Believe it or not, we need anxiety. The right amount helps us avoid dangerous situations and pushes us toward our goals. But too much anxiety leaves us feeling edgy, tense and miserable.
“The problem is that some people get unduly anxious in situations that aren’t really threatening. They overestimate the risk,” says Joyce Davidson
, MD, a psychiatrist with Menninger's Compass Program for Young Adults
, adding that anxiety evolved in early humans to us escape from real threats like hungry predators or warring tribes.
Modern Americans are generally safer than our primitive ancestors, but our anxiety remains – an estimated 18 percent
of adults have anxiety disorders. So how much anxiety is too much? Dr. Davidson says the following behaviors are signs anxiety is becoming a problem.
Avoiding situations that cause anxiety
“What most people do in the face of anxiety is avoid the situation that is causing them anxiety, especially social situations,” she says. “But that causes its own problems. If you are avoiding social situations
, you are avoiding job interviews and aren’t able to develop friends and a support system.”
Other anxiety-provoking situations people avoid include flying in airplanes, public speaking and heights. Avoidance often only heightens the anxiety and limits what a person can do. Dr. Davidson says exposure therapy – gradually exposing, or habituating, a person to what makes them anxious – helps people get used to their fear.
“The brain habituates to anxiety, because it is not wired to stay anxious. Eventually the anxiety will go away,” Dr. Davidson says.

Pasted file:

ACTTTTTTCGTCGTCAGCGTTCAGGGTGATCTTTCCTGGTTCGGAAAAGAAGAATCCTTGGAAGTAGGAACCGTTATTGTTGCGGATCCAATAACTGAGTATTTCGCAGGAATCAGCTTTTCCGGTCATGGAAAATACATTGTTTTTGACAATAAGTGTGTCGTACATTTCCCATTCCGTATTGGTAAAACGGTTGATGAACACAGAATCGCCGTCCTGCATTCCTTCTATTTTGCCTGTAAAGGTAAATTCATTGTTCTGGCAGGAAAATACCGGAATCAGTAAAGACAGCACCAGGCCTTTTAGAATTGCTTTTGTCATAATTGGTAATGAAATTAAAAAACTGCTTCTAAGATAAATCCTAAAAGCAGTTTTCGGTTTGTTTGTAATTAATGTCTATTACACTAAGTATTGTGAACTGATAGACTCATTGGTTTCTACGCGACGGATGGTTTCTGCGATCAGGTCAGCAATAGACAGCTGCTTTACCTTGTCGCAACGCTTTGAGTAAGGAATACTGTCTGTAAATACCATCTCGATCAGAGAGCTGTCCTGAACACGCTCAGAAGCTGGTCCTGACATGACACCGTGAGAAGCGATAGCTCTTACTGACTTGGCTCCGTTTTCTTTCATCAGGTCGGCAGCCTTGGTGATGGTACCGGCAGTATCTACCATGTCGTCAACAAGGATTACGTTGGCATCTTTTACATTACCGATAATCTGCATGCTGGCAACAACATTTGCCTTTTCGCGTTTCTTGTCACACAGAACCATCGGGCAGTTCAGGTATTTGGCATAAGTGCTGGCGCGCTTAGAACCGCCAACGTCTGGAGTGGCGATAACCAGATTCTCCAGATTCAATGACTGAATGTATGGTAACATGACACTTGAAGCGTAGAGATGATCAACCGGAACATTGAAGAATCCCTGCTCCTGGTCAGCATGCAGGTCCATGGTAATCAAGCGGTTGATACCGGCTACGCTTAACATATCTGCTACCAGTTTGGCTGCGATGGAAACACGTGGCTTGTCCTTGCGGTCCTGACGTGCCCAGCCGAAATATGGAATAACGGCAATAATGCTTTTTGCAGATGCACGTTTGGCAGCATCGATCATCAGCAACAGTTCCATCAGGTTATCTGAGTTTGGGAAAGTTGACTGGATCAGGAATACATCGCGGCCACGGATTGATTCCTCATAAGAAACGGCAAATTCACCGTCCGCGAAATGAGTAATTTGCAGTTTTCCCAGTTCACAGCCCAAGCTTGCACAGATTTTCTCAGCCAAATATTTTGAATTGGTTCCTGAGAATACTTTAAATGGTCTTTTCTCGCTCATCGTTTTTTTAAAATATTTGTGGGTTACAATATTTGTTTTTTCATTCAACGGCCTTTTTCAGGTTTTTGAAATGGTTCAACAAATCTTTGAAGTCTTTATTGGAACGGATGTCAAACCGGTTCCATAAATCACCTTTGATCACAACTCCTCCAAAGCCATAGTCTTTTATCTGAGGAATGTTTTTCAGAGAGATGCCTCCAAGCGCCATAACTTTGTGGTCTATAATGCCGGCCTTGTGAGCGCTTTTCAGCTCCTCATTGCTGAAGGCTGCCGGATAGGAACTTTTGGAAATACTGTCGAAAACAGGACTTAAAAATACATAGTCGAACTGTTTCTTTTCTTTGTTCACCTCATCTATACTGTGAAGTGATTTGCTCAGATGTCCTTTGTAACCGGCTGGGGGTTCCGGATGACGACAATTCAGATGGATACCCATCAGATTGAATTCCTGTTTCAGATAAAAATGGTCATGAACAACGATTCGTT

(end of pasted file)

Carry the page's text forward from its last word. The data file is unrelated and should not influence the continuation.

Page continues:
A drink or two can help take the edge off of the nervousness and fear common with social anxiety, but can be a dangerous crutch. Turning to alcohol or drugs to handle anxiety is a “safety behavior” and is a sign you may have difficulty handling anxiety, she says. “When you drink to allay your fears, it only makes the situation worse.”
While alcohol and drugs can temporarily numb anxiety, prescription medications
, including anti-anxiety drugs and antidepressants, are a better long-term solution and give many patients with anxiety disorders relief from their symptoms.
Feeling tense, irritable and overwhelmed? Constantly feeling anxious about everything, a condition called generalized anxiety disorder, or suffering from intense anxiety or phobias makes you feel miserable, and often depressed. If you are feeling that way, don’t hesitate to seek treatment from a mental health professional, Dr. Davidson says. Treatment with medications, therapy or a combination of both helps improve the debilitating symptoms of anxiety.
“If you are finding that you are not able to do things you want to do because of your anxiety, and if you are feeling a significant level of distress or disability, then you should do something about it,” she says.